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In 2003, an aeronautical entrepreneur, Walt Tyler, was manufacturing Gyrocopters in kit form. Walt had a need for a CNC plasma cutting table. His choices were a hobby grade machine for under $9K or a large industrial machine for well over 6 figures. Was there nothing in between? As an entrepreneur, Walt saw an opportunity to fill in that missing segment of the market. Walt reached out to Mike Clem, a CNC software controls engineer and Leon Drake, a mechanical engineer with an extensive CNC Plasma background. In early 2004, the three founded Dynatorch and set out to revolutionize the CNC Plasma industry.

Three critical design criteria were required for this revolutionary plasma table:

1) Budget $12,000 (in 2004).

In a CNC plasma machine, your cutting tool is a flame. The force between the tool and the workpiece is an electric arc and does not demand a 1000 pound gantry. Cost could be reduced with a smaller machine frame and motors.

2) Integrated Torch Height control

If you wanted to control the torch height during a cut in 2004, a separate (sometimes third party) device was needed. No other plasma company offered control of the torch height from within the CNC software. According to Leon Drake "We need to implement this feature into the CNC control software. This feature will set us apart from the rest of the field".

3) Brushless Servo motors

Servo vs. Stepper? What separated an industrial CNC from a hobby machine were servo drives and motors. No high quality industrial machine used stepper motors, yet all hobby machines used them. If Dynatorch was to enter the industrial arena, they needed true servo drives with real-time encoder feedback to the CNC.

During that initial design, several servo controllers were considered.

The initial supplier chosen, let’s call them Company A, failed to deliver the quality that was needed in an industrial environment. "Controlled Lightning", as plasma is sometimes described, can wreak havoc on servo drives and controller due to the noise. Company A's motors were failing in the field and it began to impact the reputation of Dynatorch. In 2011 a change was made and Company L became the new servo supplier. After re-writing the control software, Company L became the default control system for the foreseeable future. However, in less than four years it was learned that Company L was tied to a particular brushless motor that was being discontinued with no replacement available.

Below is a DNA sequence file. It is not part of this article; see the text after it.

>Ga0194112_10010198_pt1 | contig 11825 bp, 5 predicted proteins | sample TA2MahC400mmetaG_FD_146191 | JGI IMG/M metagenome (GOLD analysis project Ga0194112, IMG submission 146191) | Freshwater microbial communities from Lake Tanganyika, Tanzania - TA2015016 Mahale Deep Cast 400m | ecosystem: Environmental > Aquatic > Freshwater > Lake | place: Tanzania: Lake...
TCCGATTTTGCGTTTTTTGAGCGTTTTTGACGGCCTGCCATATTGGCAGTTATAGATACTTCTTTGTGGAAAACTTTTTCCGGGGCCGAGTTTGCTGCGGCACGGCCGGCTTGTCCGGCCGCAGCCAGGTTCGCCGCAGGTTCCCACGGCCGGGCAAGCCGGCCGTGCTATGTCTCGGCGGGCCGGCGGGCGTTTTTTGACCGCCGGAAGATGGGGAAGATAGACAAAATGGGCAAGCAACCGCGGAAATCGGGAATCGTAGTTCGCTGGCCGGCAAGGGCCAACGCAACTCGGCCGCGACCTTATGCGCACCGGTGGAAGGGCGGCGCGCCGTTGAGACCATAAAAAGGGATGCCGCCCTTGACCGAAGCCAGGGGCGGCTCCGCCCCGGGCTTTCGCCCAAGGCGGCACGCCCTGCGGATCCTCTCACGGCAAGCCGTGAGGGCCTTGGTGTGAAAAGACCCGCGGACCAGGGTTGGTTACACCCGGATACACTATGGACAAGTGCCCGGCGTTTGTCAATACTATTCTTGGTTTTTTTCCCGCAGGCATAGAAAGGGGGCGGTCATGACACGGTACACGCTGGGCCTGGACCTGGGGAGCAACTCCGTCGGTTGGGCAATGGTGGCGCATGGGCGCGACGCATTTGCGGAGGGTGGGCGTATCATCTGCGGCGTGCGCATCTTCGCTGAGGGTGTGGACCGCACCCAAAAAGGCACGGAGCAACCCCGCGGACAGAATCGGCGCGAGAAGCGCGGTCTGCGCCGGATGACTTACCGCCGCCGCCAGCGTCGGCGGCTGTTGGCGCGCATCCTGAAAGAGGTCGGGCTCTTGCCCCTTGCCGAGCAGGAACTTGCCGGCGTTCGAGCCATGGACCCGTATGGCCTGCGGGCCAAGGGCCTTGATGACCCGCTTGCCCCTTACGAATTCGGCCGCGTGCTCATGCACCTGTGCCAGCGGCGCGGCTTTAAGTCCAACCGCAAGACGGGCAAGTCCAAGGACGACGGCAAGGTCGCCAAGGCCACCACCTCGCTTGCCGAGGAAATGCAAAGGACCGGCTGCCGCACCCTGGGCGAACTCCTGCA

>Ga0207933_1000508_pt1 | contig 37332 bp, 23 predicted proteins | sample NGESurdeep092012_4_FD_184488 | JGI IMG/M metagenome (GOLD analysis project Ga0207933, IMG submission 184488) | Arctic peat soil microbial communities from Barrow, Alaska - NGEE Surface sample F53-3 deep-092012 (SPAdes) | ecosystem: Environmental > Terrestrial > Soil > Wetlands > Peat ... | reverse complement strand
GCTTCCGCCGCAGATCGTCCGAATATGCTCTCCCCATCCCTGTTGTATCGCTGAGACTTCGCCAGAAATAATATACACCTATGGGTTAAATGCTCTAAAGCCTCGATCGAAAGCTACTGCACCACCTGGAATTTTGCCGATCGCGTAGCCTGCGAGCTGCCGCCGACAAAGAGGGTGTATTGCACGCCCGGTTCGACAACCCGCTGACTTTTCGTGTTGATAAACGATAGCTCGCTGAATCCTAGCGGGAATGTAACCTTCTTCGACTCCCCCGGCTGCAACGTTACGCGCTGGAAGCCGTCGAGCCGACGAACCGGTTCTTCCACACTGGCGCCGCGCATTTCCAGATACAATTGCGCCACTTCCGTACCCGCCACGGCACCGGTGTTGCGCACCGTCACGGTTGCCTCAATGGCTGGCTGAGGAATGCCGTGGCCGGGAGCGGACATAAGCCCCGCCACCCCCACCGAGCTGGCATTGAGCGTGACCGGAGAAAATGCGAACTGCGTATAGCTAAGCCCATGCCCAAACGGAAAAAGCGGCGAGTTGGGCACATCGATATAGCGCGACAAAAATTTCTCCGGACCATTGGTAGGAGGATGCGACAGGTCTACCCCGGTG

In 2015, after disappointments from poor quality and obsolescence, Dynatorch looked to see where was the future of servo controls headed? They found EtherCAT (Ethernet for Control Automation Technology). It had the ability to mix and match servo drives on the same network and was designed for the industrial environment. EtherCAT was not being used by any other CNC Plasma company yet.

A major servo motor manufacturer, Company Y, had this EtherCAT technology. Unfortunately they only could supply drives and motors. The controller they had would work great for point-to-point moves, but if you wanted coordinated motion, you were left to your own to design it.

That is where Company G (as in Galil) came into the picture. Galil had an EtherCAT controller (DMC50050), that could control Company Y's motors. Galil had a user friendly C++ library (gclib) and an intuitive programming language. According to Dynatorch’s software engineer Mike Clem: "We were able to convert our existing CNC code over to the Galil in 2-3 weeks. Support from Galil has been outstanding and the speed of this Galil unit gave an 8 times performance boost. We are extremely happy with our decision". Galil's ability to run multiple threads allowed them to separate the XY motion from the Z axis. This was perfect for the internal Torch height control. The built in electronic gearing allowed gantry mode with two lines of code.

Galil’s DMC-52080 EtherCAT controller is now the standard for all of Dynatorch's high end CNC plasma tables.

More recently Dynatorch has replaced the controls on their economy systems with another Galil model, the DMC-4143-BOX4-D3040. This is Galil's 4 axis Econo Series controller with embedded 500W brushless motor drives. The ability to re-use existing code between Galil product families made this addition easy. Finally, Dynatorch implemented this same model on their laser systems. Dynatorch controls the laser with a PWM signal from the DMC-4143.

As Galil’s products have an average lifespan of well over 20 years, Dynatorch and Galil look forward to many years of mutual success!